200 new top level domain names are nearing deadline.
ICANN has warned new top level domain name companies to get a move on, and one .brand owner has terminated its new TLD ambitions.
In a post on its website, ICANN reminded contracted registries that they have 12 months to delegate their top level domain after executing their contract.
While 950 new domain names have been delegated into the root zone, 200 laggards are facing the 12-month deadline between now and August. Failure to meet this deadline can result in termination of the registry agreement. ICANN said it will grant extensions as long as the registry operator is making reasonable progress toward delegation.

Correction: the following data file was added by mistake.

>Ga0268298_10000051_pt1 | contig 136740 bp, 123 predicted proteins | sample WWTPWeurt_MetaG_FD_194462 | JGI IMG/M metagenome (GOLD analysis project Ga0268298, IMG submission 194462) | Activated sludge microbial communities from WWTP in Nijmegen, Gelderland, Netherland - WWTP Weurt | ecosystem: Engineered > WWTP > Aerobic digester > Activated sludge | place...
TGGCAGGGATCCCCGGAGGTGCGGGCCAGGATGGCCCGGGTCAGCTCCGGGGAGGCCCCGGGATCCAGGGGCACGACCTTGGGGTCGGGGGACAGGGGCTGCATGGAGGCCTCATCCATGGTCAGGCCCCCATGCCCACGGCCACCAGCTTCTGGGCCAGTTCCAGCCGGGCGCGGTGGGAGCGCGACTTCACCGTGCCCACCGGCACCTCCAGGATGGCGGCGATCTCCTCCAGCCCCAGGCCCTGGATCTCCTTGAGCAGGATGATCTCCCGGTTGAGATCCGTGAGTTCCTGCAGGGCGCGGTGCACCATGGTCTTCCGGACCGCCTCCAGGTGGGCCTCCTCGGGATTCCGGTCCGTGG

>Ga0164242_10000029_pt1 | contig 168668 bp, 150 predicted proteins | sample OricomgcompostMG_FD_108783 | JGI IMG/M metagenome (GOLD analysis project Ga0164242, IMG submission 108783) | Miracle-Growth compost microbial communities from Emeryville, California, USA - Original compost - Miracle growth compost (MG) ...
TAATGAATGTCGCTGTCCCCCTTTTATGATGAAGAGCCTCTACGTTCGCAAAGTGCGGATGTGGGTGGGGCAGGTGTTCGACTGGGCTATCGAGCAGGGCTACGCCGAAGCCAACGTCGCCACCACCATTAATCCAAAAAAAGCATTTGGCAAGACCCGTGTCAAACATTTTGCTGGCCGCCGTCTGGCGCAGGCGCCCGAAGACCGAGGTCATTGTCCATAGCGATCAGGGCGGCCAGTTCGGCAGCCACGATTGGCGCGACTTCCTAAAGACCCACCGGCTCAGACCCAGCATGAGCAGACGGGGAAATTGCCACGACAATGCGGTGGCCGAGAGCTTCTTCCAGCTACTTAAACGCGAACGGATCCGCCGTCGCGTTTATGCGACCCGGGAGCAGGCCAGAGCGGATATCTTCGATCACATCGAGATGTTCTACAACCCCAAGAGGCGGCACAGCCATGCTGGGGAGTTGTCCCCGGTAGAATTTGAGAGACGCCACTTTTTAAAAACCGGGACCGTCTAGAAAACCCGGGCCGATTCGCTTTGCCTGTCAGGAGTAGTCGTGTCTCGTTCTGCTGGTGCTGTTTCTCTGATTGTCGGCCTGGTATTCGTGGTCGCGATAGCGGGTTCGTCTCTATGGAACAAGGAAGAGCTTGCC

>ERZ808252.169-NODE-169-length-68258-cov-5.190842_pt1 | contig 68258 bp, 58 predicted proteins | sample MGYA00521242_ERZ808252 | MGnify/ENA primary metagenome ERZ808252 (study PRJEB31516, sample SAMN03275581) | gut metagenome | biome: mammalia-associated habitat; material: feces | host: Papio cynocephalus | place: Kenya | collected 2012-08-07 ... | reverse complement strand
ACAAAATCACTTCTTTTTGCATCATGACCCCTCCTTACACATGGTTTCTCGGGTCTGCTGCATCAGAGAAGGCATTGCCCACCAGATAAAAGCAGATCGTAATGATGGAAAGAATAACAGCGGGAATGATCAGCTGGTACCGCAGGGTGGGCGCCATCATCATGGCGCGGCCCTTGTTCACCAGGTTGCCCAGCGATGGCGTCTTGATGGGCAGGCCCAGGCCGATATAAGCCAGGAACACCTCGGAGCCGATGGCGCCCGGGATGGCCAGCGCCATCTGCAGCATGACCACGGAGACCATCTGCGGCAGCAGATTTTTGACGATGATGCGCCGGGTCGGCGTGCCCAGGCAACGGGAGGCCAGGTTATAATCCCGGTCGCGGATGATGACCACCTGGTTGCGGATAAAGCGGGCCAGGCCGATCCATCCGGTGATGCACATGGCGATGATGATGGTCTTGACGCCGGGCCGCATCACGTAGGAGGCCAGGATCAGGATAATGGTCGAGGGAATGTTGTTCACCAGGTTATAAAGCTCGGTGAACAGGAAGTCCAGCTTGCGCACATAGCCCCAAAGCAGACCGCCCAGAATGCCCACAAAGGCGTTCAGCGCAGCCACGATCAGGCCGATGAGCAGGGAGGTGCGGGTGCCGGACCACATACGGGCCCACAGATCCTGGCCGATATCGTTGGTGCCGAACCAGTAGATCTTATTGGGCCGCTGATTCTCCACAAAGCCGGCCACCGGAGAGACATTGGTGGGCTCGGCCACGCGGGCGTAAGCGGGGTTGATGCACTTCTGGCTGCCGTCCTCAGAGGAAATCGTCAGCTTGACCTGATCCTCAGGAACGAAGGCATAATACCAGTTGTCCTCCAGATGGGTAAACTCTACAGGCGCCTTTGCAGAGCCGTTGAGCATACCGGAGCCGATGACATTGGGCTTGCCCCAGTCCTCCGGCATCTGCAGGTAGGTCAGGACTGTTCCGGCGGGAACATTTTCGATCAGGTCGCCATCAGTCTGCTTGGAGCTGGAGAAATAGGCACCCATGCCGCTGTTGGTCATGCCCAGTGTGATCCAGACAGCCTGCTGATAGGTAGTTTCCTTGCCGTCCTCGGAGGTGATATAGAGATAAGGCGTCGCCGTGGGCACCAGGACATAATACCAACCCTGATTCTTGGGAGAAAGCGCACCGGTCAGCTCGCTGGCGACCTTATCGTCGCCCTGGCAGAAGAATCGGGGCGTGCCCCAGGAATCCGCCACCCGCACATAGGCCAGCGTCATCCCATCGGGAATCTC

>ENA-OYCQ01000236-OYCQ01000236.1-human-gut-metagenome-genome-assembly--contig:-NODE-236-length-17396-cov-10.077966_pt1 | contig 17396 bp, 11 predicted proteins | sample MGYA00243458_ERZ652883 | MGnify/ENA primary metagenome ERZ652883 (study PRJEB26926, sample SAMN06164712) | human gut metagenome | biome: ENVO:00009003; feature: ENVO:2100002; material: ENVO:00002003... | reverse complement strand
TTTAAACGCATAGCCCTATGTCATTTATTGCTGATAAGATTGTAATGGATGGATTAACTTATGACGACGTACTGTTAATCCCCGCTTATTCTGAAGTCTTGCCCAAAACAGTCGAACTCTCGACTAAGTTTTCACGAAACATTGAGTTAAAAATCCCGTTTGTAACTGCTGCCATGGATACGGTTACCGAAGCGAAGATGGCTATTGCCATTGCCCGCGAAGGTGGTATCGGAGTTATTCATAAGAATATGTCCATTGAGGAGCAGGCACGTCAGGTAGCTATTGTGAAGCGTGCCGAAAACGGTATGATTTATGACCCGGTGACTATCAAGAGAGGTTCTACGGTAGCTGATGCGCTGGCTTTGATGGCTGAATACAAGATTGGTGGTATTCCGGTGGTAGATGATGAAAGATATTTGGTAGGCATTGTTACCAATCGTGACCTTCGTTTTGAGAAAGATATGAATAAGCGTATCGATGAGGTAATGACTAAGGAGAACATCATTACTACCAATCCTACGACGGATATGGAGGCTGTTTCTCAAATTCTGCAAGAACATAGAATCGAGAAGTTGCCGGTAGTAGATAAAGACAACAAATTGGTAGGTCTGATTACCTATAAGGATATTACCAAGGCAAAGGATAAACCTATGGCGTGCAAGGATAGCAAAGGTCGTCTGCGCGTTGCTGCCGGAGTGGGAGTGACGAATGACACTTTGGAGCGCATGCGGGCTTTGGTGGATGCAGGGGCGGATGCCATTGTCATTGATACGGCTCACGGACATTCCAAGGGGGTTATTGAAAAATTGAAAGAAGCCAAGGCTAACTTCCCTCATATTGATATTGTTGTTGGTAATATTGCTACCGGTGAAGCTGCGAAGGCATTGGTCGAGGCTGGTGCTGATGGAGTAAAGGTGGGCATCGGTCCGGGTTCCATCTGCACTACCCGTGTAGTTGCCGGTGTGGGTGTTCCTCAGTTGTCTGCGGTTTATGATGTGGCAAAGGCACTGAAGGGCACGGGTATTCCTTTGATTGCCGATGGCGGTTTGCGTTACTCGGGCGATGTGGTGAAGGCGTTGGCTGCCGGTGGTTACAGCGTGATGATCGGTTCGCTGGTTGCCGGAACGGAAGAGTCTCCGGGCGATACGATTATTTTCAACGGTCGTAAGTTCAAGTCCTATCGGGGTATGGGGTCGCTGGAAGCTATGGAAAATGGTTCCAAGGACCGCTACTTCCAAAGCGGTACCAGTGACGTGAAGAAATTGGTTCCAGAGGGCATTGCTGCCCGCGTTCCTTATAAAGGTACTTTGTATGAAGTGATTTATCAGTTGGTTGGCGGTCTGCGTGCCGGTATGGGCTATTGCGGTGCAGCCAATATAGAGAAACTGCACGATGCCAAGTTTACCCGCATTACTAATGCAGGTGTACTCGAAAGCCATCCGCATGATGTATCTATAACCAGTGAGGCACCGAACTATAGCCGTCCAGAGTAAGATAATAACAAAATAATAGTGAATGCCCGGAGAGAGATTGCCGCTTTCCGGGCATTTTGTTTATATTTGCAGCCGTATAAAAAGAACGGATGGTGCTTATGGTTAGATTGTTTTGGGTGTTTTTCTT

Meanwhile, Emerson Electric Co (NYSE:EMR) has abandoned its plans to operate the .emerson top level domain name. The company notified ICANN (pdf) last week that it is terminating its registry agreement.
Not unexpected, yet what if a non-branded registry decided to terminate itself? What about the registered domain names? What provision does ICANN have in place for these cases?
ICANN has the Emergency Back-End Registry Operator (“EBERO”) program, and required registry applicants to provide a “continuity of operations” financial instrument to fund EBERO operations for a minimum of 3 years.